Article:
Let's Talk Airflow Setup
Approaching Airflow can seem a little daunting. There are a few hundred Medium articles out there telling you how to set up Airflow, write a DAG, test a “Hello, World!” ETL. Usually the there is a lot to set up before any development, experimentation, or learning can take place. While the articles are helpful, they are often just way too long.
Pre-built Docker images will save us time and let us start experimenting with Airflow quickly.
Firing up an Airflow image
Make sure you have Docker installed.
If you want to develop dags in your local IDE, I recommend using the docker-compose file provided in the Puckel repository. This will mount the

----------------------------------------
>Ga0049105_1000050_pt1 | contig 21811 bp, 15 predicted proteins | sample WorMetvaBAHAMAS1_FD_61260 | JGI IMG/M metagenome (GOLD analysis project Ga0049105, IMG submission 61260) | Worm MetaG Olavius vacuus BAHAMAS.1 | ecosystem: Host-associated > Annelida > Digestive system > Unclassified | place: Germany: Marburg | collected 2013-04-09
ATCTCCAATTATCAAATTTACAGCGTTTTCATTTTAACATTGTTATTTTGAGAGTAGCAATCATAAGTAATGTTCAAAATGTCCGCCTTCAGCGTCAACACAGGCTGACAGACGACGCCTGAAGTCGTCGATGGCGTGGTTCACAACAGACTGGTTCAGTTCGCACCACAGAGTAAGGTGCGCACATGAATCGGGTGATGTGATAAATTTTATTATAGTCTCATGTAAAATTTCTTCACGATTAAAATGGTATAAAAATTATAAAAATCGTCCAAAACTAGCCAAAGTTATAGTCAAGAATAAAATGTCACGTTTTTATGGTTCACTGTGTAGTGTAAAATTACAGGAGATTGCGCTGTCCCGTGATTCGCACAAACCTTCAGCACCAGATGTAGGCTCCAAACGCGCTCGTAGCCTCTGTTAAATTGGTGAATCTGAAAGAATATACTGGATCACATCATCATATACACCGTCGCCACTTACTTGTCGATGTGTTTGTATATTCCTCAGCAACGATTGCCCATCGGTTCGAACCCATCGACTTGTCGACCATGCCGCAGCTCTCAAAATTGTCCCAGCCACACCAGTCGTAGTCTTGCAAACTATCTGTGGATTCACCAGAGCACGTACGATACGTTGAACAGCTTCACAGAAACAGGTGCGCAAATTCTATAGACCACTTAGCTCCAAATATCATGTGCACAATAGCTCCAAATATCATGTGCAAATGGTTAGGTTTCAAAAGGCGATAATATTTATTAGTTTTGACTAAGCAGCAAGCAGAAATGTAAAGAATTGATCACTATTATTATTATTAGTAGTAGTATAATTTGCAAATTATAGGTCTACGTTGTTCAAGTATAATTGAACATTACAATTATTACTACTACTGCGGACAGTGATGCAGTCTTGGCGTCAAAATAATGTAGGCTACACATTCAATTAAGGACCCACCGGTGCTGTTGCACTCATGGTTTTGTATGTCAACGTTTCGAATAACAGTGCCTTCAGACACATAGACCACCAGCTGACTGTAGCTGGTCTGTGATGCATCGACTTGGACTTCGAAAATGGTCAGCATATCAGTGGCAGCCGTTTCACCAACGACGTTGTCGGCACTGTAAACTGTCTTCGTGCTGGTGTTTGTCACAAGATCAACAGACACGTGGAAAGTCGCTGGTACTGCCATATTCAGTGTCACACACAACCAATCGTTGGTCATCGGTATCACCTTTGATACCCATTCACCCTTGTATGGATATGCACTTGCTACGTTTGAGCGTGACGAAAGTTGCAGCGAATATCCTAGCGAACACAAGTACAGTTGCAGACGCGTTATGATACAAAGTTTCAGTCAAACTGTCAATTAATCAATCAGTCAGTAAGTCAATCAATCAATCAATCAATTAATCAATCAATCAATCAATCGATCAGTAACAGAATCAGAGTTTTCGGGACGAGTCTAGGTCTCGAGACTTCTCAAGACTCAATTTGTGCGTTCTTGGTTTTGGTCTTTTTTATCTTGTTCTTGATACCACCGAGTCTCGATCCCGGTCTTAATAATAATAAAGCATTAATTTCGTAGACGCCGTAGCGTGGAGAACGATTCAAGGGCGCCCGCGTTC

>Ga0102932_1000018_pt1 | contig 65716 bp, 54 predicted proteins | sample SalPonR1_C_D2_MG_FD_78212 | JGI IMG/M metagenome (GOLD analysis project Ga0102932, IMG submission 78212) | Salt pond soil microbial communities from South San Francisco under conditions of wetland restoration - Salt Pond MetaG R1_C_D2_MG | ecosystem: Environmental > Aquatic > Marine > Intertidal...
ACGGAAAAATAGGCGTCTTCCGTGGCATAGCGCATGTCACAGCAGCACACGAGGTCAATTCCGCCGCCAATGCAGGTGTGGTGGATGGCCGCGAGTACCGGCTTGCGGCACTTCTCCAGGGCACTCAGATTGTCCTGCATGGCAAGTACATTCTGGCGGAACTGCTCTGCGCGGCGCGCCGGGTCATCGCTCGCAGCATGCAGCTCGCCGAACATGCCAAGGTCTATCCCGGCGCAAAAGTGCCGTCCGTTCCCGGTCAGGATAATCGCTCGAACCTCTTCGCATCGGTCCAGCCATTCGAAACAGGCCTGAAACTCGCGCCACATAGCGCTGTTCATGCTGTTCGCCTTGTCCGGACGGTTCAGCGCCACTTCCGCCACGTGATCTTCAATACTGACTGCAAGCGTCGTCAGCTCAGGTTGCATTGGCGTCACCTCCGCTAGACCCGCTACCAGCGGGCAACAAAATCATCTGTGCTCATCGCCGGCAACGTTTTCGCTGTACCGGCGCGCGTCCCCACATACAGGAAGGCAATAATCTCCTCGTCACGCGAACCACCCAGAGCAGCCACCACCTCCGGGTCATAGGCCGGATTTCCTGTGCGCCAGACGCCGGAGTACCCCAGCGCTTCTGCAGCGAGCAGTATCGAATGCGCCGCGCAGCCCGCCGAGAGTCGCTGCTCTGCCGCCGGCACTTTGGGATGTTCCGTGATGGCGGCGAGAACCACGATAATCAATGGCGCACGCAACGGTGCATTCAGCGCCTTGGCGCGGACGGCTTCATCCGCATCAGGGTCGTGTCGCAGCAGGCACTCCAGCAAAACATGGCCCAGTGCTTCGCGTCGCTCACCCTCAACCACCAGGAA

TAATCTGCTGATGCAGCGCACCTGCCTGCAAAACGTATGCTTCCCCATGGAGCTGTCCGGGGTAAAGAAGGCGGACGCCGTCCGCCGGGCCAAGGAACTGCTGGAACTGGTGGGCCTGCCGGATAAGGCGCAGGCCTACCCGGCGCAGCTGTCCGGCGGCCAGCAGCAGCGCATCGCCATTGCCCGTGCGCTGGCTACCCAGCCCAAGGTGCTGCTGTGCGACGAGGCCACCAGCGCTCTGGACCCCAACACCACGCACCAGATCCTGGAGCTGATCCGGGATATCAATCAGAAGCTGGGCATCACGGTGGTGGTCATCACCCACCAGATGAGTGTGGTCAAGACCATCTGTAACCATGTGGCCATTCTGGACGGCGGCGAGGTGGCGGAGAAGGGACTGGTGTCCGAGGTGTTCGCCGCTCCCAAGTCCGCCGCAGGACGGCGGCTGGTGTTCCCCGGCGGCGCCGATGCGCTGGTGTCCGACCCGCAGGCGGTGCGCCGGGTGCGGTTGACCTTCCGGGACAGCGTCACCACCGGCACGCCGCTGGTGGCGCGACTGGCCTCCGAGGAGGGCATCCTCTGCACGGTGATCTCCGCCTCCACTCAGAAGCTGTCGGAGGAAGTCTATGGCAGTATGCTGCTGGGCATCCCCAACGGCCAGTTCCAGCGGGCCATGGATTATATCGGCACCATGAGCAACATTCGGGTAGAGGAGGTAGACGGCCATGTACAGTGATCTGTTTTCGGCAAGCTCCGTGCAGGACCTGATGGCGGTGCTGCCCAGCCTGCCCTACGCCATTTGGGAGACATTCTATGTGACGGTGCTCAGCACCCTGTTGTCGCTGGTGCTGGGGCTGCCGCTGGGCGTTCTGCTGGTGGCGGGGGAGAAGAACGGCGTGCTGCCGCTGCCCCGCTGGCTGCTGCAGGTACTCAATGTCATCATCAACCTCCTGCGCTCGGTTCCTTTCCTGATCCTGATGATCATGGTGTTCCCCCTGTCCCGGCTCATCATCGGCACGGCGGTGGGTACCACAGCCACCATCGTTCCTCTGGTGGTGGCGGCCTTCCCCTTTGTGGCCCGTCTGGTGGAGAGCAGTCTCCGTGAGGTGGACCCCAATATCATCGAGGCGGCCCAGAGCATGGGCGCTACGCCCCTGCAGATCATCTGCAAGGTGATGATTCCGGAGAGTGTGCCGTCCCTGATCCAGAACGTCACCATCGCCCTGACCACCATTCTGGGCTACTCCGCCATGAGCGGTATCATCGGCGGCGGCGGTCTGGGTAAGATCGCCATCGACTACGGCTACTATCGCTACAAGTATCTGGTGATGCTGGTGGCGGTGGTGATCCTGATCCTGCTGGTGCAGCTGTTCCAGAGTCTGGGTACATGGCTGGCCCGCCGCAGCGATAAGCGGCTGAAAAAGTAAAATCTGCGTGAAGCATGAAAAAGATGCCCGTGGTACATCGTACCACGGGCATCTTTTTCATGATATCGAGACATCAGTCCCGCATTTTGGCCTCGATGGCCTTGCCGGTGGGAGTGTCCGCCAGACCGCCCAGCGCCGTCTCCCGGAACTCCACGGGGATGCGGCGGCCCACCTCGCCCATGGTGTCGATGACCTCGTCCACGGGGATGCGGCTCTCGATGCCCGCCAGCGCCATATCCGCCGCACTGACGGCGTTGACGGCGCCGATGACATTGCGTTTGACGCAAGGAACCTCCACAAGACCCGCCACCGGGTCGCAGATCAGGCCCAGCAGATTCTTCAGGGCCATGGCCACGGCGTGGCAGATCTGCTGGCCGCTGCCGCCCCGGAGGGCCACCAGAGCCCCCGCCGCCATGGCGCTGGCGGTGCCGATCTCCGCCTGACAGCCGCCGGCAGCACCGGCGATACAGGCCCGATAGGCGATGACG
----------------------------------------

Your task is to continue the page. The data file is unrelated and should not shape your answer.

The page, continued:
dags/ folder as a volume and allow you to edit dags on the fly and see your changes updated in the UI. This workflow is my preferred way to develop.
navigate to localhost:8080 in your web browser to check out the UI.
You can shut down your instance from the same shell with
You’d be surprised to find out that Apache doesn’t really have a “production ready” image yet. Most of their images require some tinkering to get up and running. The reason the Puckel image has gained so much traction is how easily you can fire up an Airflow instance. Here’s a link to the Airflow Jira request for a production-ready image.
It is also worth looking at the GitHub issue page since Puckel’s repo hasn’t pushed a release since February of 2020. There are also some great ideas for docker-compose files in that thread if you want to dig into the details.